MP 212 Incident Response
In June of 2012, Plains Midstream Canada (Plains) experienced a crude oil release from our Rangeland South Pipeline at Mile Post (MP) 212. In response to the incident, which is commonly referred to as MP 212, Plains mounted a full-scale clean-up response. The speed and thoroughness of the clean-up of the pipeline release can be attributed in part to the participation of local communities. The incident highlighted for Plains the value and importance of working with local communities. We sincerely regret that the incident happened.
In the two years since the Rangeland South Pipeline incident, Plains has worked diligently to fulfill our commitment to clean-up the release and mitigate impacts as a result of the incident.
We acknowledge the concern the incident caused for our neighbors and we continue to be accountable for our actions. Plains is dedicated to safe, reliable, and environmentally responsible operations. We have applied what we learned from this incident and aim to continually improve our operations by developing and incorporating initiatives to improve our spill prevention, integrity, and emergency management systems.
We are committed to the cleanup of the Rangeland Pipeline release and we continue to honour that undertaking. We continue to monitor the environment to look for and address any long-term impacts as a result of the release. The results of long term monitoring (water, aquatics and fish) show no long term measurable impact on fish or water specific to the release. Environmental monitoring of the river was extensive through 2012 and 2013, and will continue.
Plains is committed to transparent engagement with our stakeholders. At the time of the incident, we executed an intense stakeholder engagement and communications plan. We continue to share information and are committed to continue this process of information sharing.
Plains is working with the Alberta Energy Regulator (AER) to demonstrate our operations meet or exceed Alberta standards. Our intention is to continue to work with, learn from, and share our experiences with the regulator to ensure we’re meeting the expectations of the people of Alberta.
On June 7, 2012, the Rangeland South pipeline operated by Plains released crude oil at MP 212.
The pipeline released about 2,911 barrels (463 m3) of light sour crude into an area about 40 kilometres along the shoreline of the Red Deer River.
According to the AER, the release was caused by ‘high-cycle fatigue,’ likely caused by vibrations induced by exceptionally high river flow.
In late summer and early fall of 2012, the AER (previously the Energy Resources Conservation Board), and other provincial and federal regulators, inspected the full extent of the river and reservoir shorelines and granted Plains ‘interim closure’ – meaning that Plains had achieved the prescribed level of remediation. On September 28, 2012, the pipeline was re-opened.
The Gleniffer Lake reservoir re-opened in late June 2012.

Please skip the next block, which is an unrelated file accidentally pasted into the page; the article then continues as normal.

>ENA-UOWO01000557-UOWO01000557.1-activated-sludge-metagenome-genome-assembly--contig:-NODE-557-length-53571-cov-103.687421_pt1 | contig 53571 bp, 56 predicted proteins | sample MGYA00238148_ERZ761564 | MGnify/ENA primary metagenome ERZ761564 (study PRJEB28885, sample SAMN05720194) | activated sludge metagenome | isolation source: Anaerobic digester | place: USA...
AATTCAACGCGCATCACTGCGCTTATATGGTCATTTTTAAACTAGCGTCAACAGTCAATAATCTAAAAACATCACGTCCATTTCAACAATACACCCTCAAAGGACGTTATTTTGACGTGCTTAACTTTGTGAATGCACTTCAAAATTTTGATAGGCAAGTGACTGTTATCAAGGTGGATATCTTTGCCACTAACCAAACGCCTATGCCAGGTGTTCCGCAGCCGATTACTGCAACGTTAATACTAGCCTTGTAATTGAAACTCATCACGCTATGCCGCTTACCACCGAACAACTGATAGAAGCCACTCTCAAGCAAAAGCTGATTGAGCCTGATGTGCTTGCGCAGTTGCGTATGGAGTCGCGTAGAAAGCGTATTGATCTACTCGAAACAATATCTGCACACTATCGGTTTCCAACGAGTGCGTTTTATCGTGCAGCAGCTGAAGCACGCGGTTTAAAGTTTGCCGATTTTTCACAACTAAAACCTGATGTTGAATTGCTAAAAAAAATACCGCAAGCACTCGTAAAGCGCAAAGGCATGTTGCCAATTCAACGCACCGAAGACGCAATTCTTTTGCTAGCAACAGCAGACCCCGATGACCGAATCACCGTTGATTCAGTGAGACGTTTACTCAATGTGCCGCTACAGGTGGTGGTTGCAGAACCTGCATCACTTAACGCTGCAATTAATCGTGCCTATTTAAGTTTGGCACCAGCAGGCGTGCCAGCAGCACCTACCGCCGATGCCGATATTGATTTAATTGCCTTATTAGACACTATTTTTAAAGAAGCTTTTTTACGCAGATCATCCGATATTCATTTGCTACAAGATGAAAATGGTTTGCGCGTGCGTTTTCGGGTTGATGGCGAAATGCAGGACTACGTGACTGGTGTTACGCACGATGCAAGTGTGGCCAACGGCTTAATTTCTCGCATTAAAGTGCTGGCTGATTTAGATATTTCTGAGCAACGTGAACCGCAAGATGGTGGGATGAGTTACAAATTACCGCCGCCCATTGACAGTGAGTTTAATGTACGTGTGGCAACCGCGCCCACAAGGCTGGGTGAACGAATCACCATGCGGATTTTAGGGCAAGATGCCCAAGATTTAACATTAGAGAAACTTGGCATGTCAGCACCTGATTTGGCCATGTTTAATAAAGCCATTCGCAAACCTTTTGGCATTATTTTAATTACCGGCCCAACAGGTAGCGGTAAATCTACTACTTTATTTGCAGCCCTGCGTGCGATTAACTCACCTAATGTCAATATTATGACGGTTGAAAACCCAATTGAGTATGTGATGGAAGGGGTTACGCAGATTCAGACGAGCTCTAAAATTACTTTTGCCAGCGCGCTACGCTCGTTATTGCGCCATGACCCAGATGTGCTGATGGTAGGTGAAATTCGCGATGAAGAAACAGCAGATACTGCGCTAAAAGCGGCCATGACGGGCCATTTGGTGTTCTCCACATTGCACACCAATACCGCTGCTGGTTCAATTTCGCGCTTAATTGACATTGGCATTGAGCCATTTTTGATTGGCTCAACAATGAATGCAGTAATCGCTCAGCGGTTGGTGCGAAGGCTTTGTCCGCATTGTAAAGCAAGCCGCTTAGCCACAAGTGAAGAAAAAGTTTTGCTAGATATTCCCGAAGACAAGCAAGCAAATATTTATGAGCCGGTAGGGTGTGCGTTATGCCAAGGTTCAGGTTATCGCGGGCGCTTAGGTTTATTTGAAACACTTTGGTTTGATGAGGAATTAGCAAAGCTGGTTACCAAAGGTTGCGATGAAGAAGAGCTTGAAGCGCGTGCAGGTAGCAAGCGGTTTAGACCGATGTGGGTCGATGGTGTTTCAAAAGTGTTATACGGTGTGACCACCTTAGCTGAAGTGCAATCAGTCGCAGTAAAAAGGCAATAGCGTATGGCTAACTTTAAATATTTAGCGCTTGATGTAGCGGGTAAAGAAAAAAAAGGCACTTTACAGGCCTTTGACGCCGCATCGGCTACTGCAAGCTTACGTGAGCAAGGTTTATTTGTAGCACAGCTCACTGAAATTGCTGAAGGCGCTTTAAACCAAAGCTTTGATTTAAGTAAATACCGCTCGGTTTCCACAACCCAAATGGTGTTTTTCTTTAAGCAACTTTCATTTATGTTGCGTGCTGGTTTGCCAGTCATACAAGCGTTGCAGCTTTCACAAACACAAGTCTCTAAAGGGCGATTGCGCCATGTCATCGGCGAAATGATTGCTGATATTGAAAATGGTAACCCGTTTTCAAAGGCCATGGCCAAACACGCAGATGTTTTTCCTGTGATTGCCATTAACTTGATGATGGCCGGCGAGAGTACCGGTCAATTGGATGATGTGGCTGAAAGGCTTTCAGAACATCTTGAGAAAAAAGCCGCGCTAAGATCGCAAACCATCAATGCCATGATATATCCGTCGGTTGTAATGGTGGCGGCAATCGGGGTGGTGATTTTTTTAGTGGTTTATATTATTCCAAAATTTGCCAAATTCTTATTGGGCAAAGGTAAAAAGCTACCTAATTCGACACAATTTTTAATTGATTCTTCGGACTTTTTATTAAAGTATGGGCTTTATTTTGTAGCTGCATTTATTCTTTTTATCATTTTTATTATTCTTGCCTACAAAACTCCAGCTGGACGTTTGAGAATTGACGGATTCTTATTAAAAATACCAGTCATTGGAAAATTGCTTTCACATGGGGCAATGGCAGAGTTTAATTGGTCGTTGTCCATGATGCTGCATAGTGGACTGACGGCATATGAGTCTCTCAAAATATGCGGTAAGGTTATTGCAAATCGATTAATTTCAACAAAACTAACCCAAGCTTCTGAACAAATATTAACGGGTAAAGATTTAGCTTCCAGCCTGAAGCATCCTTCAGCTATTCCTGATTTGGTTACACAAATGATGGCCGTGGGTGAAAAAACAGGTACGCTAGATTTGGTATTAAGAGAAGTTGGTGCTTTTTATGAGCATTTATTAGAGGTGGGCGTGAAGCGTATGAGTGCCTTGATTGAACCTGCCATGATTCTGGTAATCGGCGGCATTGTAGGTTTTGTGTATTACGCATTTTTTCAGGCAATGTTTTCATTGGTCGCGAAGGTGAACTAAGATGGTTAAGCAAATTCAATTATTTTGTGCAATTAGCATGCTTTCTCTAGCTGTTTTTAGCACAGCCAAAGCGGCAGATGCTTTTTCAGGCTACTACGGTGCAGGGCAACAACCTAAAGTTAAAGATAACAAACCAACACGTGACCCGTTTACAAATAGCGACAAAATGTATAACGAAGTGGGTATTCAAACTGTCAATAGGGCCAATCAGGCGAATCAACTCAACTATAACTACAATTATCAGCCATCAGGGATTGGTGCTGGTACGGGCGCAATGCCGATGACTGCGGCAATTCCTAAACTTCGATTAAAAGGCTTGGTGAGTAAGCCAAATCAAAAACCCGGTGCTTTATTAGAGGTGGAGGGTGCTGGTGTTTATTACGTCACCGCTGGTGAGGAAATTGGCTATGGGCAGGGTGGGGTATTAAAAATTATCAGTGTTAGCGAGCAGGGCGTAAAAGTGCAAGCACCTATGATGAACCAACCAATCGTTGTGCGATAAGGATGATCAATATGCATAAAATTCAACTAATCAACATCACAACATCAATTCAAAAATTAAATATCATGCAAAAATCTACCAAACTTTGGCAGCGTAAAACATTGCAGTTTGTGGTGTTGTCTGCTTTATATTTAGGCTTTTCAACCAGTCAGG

The majority of the remediation and reclamation work was completed by spring/early summer of 2013, with additional reclamation work occurring until September 2013. In the fall of 2013, the AER granted Plains ‘final closure’ – meaning Plains had again satisfied regulator expectations of shoreline remediation.
Since the incident, Plains has implemented improvements to empower our employees to be more responsive to a crisis. These improvements were applied to our operations and procedures for our integrity program, pipeline repair, aerial monitoring, leak detection, control centre operations, and communications protocols.
• Our integrity management program includes several internal programs designed to prevent incidents, and includes upgrades to our operating and maintenance programs, and systems upgrades to our pipeline watercourse crossing integrity program. Between required and elected maintenance activities, we have invested approximately $80 million in 2012, $90 million in 2013, and are planning to further invest $106 million in 2014 for integrity management.
• In the asset integrity area, we developed proactive water crossing and water management programs, increased the number of right-of-way inspections and implemented a semi-automated block valve program.
• In our Control Centre we’ve made a $4 million SCADA upgrade – the system used to remotely control the flow in our pipelines – and added 11 new roles and employees to bring greater rigour to our operations. Our Control Centre continues to work with the AER, Canadian Energy Pipeline Association, and industry peers (Enbridge, TransCanada, and Alliance) to share best practices.
• Remediation work was completed by Fall 2013. All recoverable oil has been removed from the footprint, and all of the contaminated soil was either treated on-site or removed for disposal.
• Reclamation of native vegetation is important for restoring natural wildlife habitat areas. The area continues to return to conditions similar to the surrounding environment. Grasses and small shrubs have re-vegetated, white spruce seedlings were planted, and clean organic matter was placed in the area to encourage wildlife habitat. We will continue to monitor the site to ensure that adequate vegetative cover is achieved.
We would like to thank you for your continued support and patience over the past two years. We are committed to addressing any remaining concerns and questions from communities and stakeholders regarding the MP 212 release.
If you would like to contact us, email our community response team at firstname.lastname@example.org or call 1-866-670-8073. Media inquiries can be directed to 1-866-754-7422 or email email@example.com.